It is also worth noting that both the American sanctions and Russian counter-sanctions are problematic. The Russian expulsion of 755 American embassy and consular staff seems likely result in the slashing of support staff jobs: drivers, security guards, administrative personnel—jobs that are mostly held by Russians. That is, many of the staff reductions won’t result in expulsions for Americans, but the loss of a paycheck for hundreds of Russian citizens. Much like its retaliation for the 2012 Magnitsky Act, when Moscow banned American adoptions of Russian children, this round again punishes Russians.
And it doesn’t do too many favors for the Russian state, given that some of those Russians who will be let go from their American embassy jobs were eyes for Russian intelligence. Also, given Russian complaints that it is hard to talk to the Americans because the Trump State Department hasn’t filled key Russia policy roles, this move leaves even fewer avenues for discussion.
But the congressional sanctions are also problematic for the United States. In considering how to punish Russia for its interference in the 2016 election, the Obama administration settled on the expulsions and seizures of two compounds because they were the only remaining “good” options. “We had exhausted all the low-hanging fruit for [imposing sanctions for the invasion of] Ukraine, which were measures that would hurt the Russians more than they hurt the United States,” a senior Obama administration official told me. “The next level of sectoral sanctions were deemed by Treasury to be very powerful and deemed very likely that there would be blowback for us and our allies.”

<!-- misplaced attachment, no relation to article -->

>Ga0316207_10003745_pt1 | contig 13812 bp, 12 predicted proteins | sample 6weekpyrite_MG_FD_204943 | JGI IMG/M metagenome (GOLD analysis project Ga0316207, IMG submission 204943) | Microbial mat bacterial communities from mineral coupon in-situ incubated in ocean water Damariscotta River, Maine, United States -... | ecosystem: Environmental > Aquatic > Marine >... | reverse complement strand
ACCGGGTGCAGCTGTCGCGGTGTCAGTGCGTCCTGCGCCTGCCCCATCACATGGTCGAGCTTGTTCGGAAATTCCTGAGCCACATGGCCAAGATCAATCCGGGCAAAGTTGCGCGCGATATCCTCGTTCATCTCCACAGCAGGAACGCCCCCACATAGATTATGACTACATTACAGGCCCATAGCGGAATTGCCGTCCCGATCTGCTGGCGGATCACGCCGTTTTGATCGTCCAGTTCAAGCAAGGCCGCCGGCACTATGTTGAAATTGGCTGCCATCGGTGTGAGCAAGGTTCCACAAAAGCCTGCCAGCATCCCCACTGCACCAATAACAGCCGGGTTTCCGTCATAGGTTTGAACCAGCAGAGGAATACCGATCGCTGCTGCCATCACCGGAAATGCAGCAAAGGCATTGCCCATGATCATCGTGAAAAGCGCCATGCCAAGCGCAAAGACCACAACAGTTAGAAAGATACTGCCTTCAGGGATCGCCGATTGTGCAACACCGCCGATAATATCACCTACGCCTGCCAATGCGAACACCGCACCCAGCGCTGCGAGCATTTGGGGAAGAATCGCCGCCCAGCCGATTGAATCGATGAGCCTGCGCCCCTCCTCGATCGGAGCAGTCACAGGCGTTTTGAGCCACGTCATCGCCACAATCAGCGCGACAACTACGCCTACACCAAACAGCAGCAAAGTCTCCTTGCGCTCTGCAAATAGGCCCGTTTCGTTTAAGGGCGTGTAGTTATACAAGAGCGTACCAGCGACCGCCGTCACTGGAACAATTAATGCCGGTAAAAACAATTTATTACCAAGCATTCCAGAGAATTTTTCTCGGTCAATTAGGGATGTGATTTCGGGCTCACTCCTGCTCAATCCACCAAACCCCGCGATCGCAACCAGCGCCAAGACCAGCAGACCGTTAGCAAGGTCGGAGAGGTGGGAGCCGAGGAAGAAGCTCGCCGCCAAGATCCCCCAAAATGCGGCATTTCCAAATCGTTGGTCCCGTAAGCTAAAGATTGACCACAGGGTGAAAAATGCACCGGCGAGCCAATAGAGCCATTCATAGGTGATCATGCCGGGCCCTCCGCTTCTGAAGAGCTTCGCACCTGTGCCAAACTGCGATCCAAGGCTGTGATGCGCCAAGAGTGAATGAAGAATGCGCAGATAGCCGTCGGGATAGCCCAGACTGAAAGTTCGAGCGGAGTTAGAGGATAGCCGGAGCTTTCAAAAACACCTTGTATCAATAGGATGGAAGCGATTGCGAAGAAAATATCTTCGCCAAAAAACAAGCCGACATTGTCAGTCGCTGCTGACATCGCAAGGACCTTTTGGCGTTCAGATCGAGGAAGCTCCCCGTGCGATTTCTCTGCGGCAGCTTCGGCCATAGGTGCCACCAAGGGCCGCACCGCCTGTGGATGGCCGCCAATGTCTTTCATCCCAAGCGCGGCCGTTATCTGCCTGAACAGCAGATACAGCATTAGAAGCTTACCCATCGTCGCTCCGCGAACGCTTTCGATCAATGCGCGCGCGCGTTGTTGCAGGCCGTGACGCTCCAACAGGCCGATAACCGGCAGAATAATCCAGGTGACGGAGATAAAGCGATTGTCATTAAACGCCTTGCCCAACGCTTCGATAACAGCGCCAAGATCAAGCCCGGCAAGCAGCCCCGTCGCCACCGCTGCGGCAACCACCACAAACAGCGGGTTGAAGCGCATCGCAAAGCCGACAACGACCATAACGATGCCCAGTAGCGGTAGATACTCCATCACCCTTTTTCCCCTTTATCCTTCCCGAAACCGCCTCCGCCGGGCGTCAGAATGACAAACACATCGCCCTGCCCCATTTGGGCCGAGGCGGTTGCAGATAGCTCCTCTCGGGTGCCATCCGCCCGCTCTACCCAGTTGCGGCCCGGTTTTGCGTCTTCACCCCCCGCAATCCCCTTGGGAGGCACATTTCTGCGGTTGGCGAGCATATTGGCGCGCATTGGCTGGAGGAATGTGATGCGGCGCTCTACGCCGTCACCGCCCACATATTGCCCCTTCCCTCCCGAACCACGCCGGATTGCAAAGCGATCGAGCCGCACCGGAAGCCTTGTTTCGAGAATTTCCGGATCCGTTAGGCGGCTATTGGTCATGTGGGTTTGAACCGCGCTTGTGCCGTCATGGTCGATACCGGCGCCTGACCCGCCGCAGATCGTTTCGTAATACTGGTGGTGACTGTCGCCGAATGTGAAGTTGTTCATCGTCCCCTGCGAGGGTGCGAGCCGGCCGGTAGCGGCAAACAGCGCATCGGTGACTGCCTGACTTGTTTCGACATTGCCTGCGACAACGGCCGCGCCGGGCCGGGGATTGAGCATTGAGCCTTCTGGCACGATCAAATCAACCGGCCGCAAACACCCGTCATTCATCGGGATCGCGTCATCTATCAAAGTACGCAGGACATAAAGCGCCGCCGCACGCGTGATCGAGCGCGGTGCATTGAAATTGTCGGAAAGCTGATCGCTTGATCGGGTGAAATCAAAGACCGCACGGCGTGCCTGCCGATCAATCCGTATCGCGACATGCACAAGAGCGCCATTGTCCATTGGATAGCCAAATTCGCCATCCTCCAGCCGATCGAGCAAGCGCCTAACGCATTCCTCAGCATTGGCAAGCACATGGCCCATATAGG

Moreover, if the Obama administration had worked to get the European Union to impose sanctions against Russia in 2014, this round would be a strictly American—that is, unilateral—action, punishment for meddling in American elections. “The Europeans were not available to us on this,” the Obama official said. Now the Europeans are considering punishing the U.S. for punishing Russia and causing collateral damage to European economic interests, especially in the transport and energy sectors. And that is a win for Putin, who has long sought to peel off the EU, or at least some of its member countries, and thus undermine the effect of the 2014 sanctions. (In the wake of Brexit, for example, Moscow was immediately trying to get the British to back out of anti-Russia sanctions.)
There is another problem for the United States: Putin insists, and most Russians believe, that Russia played no role in the American presidential election, despite the unanimous conclusion of the American intelligence community. The fact that the American president and the right-wing media continue to insist the same means the legitimacy of the sanctions will be easy for the Russians to undermine. It also allows Russia to continue being a wedge issue, ripping apart the American political landscape. That might be slight solace for a man whose hopes that a President Trump would bring a friendlier phase of Russian-American relations backfired spectacularly, but doubtless Putin will take it.